Filing Bankruptcy Again FAQ

Yes, if you have filed bankruptcy in the past and find yourself in financial trouble again, you can file bankruptcy multiple times. There is actually no limit to the number of bankruptcies you can file. Additional bankruptcies, however, may be a little more complicated than the first time, based on certain requirements under bankruptcy law. With skilled legal guidance, however, you can still find the options that will help you start over again.

At The Law Offices of Philip F. Counce, we provide free initial consultations to discuss your situation and learn what you are facing. You will sit down with a skilled bankruptcy lawyer who can evaluate your case and show you all possible answers to the problems you face. Additional issues may arise with a second or third bankruptcy filing that was not involved in the first bankruptcy, but we understand how to navigate these and help you complete a successful filing. Here are some common issues that can come up in a second bankruptcy.

Don't take on your creditors alone!

Call or email the Counce Law Firm at 901-201-6012.
Free confidential consultation with a lawyer, not a paralegal.
We take the time to understand your needs and answer all of your questions. While we want to solve your problem quickly, it’s important that you are comfortable with the process, and understand how it will impact you. These thoughtful conversations enable us to ensure the best possible outcomes.

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What Is Chapter 20 Bankruptcy?

Chapter 20 bankruptcy has been coined when you follow a Chapter 7 with a Chapter 13. The Chapter 7 eliminates the unsecured debts, like credit cards and medical bills, and the subsequent Chapter 13 manages the remaining debts, like mortgages, cars, taxes, etc. The net effect is a lower Chapter 13 plan payment. We will review your financial situation and determine if this is a good alternative for you.

Will I Still Get The Benefits Of Discharged Debt?

Successive bankruptcy filings are allowed but the benefit of the discharge can be limited unless you wait a certain period of time between filings. The time limits vary depending on the chapter you previously filed under and the chapter that you presently want to file.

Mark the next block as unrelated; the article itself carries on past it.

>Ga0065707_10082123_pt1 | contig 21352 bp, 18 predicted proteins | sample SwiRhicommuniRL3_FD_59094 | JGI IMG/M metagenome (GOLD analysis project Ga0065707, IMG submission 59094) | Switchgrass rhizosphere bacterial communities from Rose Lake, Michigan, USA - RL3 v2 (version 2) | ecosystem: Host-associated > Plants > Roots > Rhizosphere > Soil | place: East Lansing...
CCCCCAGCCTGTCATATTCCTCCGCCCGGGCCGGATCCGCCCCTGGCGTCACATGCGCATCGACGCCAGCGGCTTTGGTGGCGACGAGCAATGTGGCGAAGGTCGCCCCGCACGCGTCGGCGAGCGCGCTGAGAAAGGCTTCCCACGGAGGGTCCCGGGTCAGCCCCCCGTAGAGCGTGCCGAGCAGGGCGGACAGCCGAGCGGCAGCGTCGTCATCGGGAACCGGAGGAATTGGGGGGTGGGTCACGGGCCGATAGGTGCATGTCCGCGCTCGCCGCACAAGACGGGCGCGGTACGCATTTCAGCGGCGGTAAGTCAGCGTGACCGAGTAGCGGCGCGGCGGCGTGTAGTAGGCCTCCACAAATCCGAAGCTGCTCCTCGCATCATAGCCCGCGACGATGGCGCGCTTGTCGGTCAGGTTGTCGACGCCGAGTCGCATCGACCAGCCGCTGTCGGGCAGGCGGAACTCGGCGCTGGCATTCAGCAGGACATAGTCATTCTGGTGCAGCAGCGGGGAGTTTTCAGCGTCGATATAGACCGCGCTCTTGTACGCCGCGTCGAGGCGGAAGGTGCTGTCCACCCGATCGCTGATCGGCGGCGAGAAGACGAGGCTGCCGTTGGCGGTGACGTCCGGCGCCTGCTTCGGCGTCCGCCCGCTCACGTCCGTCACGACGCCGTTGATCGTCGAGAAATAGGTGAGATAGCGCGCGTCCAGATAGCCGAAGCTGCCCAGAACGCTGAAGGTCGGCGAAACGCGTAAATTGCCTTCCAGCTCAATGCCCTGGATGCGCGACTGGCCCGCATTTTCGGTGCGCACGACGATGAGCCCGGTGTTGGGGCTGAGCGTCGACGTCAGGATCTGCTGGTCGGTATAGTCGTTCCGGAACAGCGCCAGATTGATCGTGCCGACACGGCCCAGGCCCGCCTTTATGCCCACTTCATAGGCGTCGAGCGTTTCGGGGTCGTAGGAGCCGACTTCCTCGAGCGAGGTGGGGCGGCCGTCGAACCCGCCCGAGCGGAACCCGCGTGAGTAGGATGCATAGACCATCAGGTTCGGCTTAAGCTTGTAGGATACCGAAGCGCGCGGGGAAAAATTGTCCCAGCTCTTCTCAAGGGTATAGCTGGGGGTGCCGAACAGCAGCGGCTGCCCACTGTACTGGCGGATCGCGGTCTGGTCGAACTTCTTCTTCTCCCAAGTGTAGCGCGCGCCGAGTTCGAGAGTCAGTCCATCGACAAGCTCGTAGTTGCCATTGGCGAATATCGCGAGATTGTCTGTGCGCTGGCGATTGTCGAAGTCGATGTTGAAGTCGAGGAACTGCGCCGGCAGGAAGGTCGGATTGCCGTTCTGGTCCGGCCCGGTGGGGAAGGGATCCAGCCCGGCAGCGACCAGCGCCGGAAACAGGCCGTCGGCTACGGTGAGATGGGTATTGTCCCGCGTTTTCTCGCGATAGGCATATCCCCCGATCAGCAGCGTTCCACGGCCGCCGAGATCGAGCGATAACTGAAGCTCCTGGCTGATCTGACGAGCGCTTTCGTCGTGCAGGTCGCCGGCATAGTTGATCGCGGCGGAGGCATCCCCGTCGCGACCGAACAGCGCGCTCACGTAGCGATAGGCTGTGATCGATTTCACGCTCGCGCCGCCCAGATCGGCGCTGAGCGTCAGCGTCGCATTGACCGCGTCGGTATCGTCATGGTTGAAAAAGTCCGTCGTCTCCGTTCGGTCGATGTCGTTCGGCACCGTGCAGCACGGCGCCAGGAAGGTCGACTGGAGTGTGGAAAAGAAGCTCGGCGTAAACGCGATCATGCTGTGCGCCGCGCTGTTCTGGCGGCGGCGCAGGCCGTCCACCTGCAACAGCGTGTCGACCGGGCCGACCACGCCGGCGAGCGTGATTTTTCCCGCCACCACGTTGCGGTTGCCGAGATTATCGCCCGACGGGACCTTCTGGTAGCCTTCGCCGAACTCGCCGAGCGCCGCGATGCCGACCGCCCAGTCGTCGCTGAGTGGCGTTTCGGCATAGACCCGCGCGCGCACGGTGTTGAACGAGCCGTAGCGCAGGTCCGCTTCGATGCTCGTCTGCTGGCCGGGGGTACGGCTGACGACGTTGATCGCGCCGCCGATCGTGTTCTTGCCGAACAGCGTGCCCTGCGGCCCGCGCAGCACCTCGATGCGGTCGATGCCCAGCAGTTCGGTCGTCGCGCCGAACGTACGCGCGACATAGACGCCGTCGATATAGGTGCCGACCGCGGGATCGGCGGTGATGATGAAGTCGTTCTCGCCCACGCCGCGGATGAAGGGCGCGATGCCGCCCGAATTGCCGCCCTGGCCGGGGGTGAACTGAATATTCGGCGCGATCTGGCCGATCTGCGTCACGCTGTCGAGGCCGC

You may file a Chapter 13 to receive the protection of the automatic stay even if you are not eligible to receive a discharge. Sometimes this makes sense to take advantage of the automatic stay to stop repossessions, foreclosures, lawsuits and garnishments. Our attorneys, after carefully reviewing your situation, will let you know all the benefits and drawbacks.

You are eligible for a Chapter 7 discharge if it has been eight years since you filed a prior Chapter 7 case.

You are also eligible for a Chapter 7 discharge immediately after completing a Chapter 13 if you paid at least 70 percent to unsecured creditors and it was your best effort. Otherwise it must be six years after a Chapter 13 case to receive a Chapter 7 discharge.

You are eligible for a Chapter 13 discharge if it has been at least two years since you filed a prior Chapter 13 case. Rarely is this a problem since most Chapter 13 cases take more than two years to complete. You may also receive a Chapter 13 discharge if it has been at least four years since a Chapter 7 was filed.

It is critical that you have trusted and experienced legal guidance helping you make these decisions. Our attorneys do not push cases through, nor do we overlook critical details. Instead, we take the time to listen to you and help you understand exactly how these time limits can be strategically used to your benefit.

Contact Us Today

Do you have questions about the cost of filing bankruptcy, even as a student? Call now to learn about what options are available to you in your particular financial situation. Contact our law firm today online or call 901-201-6012 to schedule a FREE CONFIDENTIAL CONSULTATION.

Unlike many firms you will always discuss your financial situation with an attorney, not a paralegal or assistant.

We are a Title 11 Debt Relief Agency. We help people file for bankruptcy relief under the Bankruptcy Code. This ad does not create an attorney-client relationship until a written agreement is signed.